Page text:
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The Food Party!

By Laura Stec

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About this blog: I've been attracted to food for good and bad reasons for many years. From eating disorder to east coast culinary school, food has been my passion, profession & nemesis. I've been a sugar addict, a 17-year vegetarian, a food and en...  (More)

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Social Distancing and Food

Uploaded: Mar 13, 2020

Social distancing is not a term that fits in well with the food world. Whether at home, a restaurant, summer music festival or wherever, food is meant to share with others. Macrobiotics teaches us that the energy of the food goes into the cook, and the energy of the cook goes into the food. Unfortunately we are all wondering first hand-live if viruses do too.

There are so many ways this virus will affect our food system. I thought about the first one yesterday when I started to write this piece. It was going to be Local Flavor, featuring two restaurants we recently Food Partied! at: Rooh in Palo Alto (see a review by my colleague Elena Kadvany) and a Mountain View gem, Everest Cuisine you must discover with Asian fusion/Nepalese cuisine. (Order online or call for takeout - they are both now open updated 3/24/20). But people aren’t going out to eat now anyways, so why write a restaurant review? The REAL story now is people aren’t going to restaurants, and many food workers will not get a paycheck for god knows how long. I’m an hourly worker in the food industry who’s already feeling the pinch so this hits home. But who’s getting the federal subsidies? The oil and gas industry? So my first social distancing thought is please go and support a local restaurant in the next weeks even if you go takeout – your support will be greatly appreciated.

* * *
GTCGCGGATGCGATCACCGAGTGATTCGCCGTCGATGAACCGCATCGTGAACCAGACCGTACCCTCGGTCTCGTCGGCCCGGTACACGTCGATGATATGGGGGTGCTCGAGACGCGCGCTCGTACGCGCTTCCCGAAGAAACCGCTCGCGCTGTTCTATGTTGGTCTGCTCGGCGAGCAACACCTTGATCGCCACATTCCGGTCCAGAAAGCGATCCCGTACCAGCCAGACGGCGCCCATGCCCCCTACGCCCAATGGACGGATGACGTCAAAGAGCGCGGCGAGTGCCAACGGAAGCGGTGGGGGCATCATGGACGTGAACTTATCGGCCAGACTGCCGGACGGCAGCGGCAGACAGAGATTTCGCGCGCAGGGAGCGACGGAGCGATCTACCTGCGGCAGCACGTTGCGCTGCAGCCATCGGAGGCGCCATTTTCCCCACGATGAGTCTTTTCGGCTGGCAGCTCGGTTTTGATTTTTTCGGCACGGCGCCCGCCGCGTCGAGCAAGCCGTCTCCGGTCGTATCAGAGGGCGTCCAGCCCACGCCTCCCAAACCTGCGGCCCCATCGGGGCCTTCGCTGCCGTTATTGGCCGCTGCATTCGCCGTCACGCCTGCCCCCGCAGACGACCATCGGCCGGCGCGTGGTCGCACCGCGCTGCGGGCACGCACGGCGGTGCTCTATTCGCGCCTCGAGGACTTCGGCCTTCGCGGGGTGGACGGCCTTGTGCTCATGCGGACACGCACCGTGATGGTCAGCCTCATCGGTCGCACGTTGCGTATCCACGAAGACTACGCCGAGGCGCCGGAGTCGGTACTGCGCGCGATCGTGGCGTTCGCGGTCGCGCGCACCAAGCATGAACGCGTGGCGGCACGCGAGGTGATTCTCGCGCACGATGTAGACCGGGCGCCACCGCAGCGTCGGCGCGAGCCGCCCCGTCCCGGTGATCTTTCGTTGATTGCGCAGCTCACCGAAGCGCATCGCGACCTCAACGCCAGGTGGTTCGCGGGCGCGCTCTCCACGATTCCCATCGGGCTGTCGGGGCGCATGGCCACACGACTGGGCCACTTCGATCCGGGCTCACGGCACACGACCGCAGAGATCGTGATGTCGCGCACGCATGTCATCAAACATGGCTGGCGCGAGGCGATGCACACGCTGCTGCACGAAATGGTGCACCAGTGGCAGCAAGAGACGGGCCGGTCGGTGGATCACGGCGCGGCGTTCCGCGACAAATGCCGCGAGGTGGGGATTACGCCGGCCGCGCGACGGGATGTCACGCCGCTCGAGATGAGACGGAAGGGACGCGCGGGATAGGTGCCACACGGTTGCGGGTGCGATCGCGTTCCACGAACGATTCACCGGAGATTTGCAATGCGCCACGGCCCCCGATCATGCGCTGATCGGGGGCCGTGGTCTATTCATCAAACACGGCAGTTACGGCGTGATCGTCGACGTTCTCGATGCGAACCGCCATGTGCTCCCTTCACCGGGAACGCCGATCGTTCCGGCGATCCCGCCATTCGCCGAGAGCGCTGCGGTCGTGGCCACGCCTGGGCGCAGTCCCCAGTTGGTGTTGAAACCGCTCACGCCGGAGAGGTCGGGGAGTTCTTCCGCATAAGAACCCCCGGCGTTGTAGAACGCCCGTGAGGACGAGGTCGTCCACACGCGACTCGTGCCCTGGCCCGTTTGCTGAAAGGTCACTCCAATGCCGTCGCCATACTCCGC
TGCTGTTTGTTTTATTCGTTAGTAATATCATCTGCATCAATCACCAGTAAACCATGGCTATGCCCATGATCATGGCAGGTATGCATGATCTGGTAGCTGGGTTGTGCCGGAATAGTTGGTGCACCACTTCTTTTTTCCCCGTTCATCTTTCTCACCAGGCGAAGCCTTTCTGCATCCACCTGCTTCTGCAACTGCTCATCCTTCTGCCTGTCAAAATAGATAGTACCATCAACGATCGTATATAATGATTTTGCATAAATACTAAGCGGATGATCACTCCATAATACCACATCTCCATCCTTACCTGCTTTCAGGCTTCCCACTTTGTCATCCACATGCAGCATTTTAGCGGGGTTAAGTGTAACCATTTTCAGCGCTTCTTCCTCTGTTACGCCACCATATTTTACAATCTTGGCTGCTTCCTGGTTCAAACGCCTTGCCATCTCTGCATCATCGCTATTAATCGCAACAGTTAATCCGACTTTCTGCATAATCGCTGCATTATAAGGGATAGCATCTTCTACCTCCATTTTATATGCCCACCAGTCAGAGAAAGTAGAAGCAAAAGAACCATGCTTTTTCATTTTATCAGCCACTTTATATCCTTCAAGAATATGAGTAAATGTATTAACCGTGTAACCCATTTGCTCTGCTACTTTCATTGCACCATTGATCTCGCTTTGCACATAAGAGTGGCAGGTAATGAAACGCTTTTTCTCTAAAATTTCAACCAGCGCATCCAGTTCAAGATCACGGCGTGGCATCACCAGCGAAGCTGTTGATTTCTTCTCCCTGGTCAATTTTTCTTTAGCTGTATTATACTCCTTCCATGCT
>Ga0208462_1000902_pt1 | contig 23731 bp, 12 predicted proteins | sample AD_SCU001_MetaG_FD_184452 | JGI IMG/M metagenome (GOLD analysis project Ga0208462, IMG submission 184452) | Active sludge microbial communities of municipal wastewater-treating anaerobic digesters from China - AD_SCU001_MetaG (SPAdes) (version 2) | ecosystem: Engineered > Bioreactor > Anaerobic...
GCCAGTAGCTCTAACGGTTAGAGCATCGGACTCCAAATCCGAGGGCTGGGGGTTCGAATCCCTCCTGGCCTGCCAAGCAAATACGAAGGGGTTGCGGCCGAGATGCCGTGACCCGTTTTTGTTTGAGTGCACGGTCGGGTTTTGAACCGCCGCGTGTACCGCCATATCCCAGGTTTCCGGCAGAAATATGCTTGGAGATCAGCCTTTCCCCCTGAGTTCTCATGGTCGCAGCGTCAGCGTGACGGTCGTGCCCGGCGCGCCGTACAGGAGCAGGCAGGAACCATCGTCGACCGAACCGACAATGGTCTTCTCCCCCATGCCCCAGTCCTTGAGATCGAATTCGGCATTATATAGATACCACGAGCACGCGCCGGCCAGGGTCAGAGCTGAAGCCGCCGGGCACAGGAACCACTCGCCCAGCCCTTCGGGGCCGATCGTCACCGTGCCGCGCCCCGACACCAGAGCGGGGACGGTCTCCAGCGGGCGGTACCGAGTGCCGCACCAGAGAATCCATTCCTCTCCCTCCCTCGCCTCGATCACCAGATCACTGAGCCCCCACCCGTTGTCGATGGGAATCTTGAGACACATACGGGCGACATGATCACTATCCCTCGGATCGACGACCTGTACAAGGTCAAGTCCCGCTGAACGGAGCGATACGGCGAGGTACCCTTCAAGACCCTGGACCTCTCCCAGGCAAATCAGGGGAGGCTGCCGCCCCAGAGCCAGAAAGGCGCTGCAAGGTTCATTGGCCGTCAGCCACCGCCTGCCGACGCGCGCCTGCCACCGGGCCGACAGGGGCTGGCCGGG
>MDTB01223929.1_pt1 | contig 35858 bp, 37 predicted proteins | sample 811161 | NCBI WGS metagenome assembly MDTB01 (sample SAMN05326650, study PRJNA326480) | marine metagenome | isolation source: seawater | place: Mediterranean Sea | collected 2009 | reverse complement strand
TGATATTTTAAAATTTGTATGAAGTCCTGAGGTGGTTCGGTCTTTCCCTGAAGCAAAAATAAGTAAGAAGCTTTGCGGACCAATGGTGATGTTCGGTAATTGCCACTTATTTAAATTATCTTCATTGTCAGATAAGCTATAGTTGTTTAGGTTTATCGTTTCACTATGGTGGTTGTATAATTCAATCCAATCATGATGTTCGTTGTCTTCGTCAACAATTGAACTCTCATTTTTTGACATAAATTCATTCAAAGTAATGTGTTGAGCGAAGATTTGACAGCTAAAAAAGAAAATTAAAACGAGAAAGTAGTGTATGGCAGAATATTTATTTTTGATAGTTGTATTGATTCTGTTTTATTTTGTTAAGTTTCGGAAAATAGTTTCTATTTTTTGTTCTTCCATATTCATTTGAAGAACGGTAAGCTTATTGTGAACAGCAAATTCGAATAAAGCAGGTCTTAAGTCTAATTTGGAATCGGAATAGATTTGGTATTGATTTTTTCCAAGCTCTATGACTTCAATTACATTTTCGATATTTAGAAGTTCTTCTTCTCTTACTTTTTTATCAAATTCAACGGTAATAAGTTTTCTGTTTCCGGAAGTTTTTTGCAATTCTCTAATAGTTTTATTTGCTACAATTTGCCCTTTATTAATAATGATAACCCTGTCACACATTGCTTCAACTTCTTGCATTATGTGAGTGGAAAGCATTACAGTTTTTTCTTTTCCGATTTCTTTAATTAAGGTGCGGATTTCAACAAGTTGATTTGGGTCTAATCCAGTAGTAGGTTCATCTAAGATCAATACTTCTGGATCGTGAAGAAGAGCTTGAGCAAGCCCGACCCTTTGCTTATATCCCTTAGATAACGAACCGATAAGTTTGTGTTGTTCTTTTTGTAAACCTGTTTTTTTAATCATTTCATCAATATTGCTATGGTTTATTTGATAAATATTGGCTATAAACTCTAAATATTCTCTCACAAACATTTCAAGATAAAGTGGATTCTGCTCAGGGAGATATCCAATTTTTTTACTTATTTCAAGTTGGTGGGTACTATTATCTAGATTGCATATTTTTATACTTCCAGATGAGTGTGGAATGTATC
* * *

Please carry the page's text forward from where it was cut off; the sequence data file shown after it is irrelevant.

And then today I was in the grocery and I asked clerk Lou “how does it feel to be on the front lines? (these workers interact with 100’s of customers daily) Boy she went off with a story of how some people actually sneeze right at her, and over the food while it sits on the check out belt. “It’s like they don’t even see me; some don’t cover their mouths or say sorry.”

This situation sucks for everyone, but if there is any silver lining, it may be that the entire world wakes up and realizes we are more interrelated than we knew, more connected than ever imagined. What I do affects you. So maybe, just maybe, there will be a human awakening of how our lives and actions directly affect those we do not know, and the world will become a more respectful place for everyone.

In these trouble times, please remember the folks on the front lines of the food system, keeping society moving. Support them. Don’t sneeze on them.

You might even say "thank you for your service."



We are all in this together.



We need your support now more than ever. Can we count on you?

Comments

 +   7 people like this
Posted by Laura Stec, a resident of Portola Valley: Westridge,
on Mar 15, 2020 at 9:00 am

Also, please throw away the antiseptic wipe, if you use it to wipe off the handle of your grocery cart. Don't just leave it in the cart for the next person to pick up and throw out.


 +   2 people like this
Posted by lindera, a resident of Stierlin Estates,
on Mar 17, 2020 at 1:43 am

lindera is a registered user.

Thanks for the post and nice to see this here.


 +  Like this comment
Posted by CrescentParkAnon., a resident of Crescent Park,
on Mar 17, 2020 at 4:57 pm

According to the EFSA / European Food Safety Authority, food is not a source of a transmission route for COVID-19 / coronavirus.

Coronavirus: no evidence that food is a source or transmission route: Web Link


 +   1 person likes this
Posted by Laura Stec, a resident of Portola Valley: Westridge,
on Mar 17, 2020 at 10:27 pm